A Brief Tip for SKUs & Manufacturer Part Numbers:
SKUs and manufacturer part numbers should have special indexers that look at the part numbers both with and without special characters, as well as Ngram indexing. Ngram indexing will index segments of the part numbers to return relevant results for partial matches. For example, if your product numbers are formatted like ABC12345 and your customers normally search for only the numeric segments, 12345 will be indexed and a search for it will return a match for the product.
All this technology for search is great for customers using the onsite search feature, but what else do these tools bring to the table?
In most instances, the engine that drives search also drives product browse. This engine is where some additional magic happens. Information such as sales by customer, browsing history by the user, and “wisdom of the crowd” AI modeling can inject additional information into the index to make certain products bubble to the top of the list when browsing – even tailored to individual users. Tailoring additional results is usually limited to the default sort order, or relevance when browsing. As a user, personally, I’m not too fond of it when I choose to sort by Product Name and marketers have promoted products in such a way that they're not in alphabetical order. However, in relevance sort order, this type of additional information can be a fantastic way to get the right product in front of the right person at the right time. Additionally, facets can be added for data elements such as previously purchased or in stock, allowing your customers' search to be further refined so they see the products they're looking for.
Special Cases Relevant to B2B Commerce
In B2B commerce, pricing and in particular sorting or filtering results by pricing can pose unique challenges. Often, pricing is fetched for products in real-time from an ERP system. This is because there are either too many product/customer/price combinations to effectively integrate or the pricing changes so often that it’s not feasible to integrate it effectively. Since all the data that we need to sort or filter must be present at indexing time, this makes it very difficult to make a performant system.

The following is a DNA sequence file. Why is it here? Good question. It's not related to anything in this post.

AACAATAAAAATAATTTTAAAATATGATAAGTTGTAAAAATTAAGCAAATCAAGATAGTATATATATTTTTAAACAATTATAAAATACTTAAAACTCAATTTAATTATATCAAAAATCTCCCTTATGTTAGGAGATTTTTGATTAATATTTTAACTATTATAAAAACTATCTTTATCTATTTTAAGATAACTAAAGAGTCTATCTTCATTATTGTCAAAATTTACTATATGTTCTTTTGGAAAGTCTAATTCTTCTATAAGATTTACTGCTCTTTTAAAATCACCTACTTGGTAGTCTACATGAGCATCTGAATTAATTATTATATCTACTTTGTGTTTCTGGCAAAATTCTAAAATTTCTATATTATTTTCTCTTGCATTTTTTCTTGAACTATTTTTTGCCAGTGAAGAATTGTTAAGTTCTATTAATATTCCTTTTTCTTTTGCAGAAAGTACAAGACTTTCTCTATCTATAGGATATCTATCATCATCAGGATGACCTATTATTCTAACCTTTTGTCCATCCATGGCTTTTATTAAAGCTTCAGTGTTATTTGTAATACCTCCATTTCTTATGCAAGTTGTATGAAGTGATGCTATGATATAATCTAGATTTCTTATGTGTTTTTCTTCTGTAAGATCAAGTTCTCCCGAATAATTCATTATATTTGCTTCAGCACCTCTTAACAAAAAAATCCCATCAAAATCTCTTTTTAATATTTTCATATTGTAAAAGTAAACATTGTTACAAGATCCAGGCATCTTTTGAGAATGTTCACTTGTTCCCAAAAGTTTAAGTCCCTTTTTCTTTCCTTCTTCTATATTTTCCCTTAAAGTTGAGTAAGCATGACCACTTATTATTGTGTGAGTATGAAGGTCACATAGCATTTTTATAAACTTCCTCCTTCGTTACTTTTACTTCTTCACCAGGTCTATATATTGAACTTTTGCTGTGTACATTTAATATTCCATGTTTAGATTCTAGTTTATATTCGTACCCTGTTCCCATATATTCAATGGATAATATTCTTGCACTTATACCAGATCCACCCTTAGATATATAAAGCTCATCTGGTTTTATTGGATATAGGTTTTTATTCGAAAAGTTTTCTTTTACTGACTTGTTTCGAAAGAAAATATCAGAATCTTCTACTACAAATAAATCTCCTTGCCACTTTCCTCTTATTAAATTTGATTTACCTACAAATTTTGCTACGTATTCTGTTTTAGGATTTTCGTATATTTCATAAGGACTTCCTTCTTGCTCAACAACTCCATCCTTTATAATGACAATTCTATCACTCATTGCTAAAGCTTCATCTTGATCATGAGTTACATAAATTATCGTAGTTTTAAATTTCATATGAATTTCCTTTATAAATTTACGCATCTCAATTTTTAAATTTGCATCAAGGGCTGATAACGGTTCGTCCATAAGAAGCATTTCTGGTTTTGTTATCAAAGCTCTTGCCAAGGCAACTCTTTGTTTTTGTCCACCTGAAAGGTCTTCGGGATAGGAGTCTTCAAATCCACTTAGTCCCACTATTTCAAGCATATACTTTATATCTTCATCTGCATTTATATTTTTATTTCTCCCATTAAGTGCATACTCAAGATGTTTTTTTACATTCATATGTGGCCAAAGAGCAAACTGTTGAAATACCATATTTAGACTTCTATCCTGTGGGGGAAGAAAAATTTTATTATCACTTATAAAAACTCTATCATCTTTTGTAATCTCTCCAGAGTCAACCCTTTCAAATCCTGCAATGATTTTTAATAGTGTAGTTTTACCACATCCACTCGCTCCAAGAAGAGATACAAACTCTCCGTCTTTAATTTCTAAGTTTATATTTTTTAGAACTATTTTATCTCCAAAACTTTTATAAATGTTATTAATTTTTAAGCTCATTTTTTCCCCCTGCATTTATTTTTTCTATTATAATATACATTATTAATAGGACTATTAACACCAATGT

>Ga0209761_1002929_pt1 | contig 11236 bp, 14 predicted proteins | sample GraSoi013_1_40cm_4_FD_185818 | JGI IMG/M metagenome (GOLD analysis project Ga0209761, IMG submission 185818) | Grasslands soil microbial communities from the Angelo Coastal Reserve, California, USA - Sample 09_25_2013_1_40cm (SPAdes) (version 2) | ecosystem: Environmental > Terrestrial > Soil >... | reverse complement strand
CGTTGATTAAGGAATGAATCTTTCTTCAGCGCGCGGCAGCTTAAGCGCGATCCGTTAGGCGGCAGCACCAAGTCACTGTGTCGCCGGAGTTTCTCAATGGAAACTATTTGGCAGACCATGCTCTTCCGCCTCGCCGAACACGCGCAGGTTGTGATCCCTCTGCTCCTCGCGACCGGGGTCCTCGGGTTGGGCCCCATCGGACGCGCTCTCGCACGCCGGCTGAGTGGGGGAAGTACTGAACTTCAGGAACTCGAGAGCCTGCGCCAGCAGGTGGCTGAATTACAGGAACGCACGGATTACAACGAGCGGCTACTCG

Finally, product restrictions are another challenge, especially with composable DXP environments. Product restrictions occur when some products are only available for sale or viewing to specific customers, such as with a distributor who carries multiple brands with exclusive territories. A customer may be eligible to purchase products from brand A in state 1, but not brand B.
How the restrictions are handled now and in the future will determine the level of attention paid to the architecture. The commerce system isn't the “system of record” for product data, but it is for product restrictions. Therefore, the search and browse features need to be driven by that system. Alternatively, product data would need to be provided to and kept up to date by the system that "owns" the search.
Search and browse are two facilities that may seem very different on the surface, but underneath are typically tightly coupled. Understanding the tools these systems can leverage and getting them the data to maximize their potential is the key to getting the right content in front of the right user at the right time.
Want to learn more about search and browse systems for your platform and how to maximize their potential? Contact us to discuss your website product search strategy.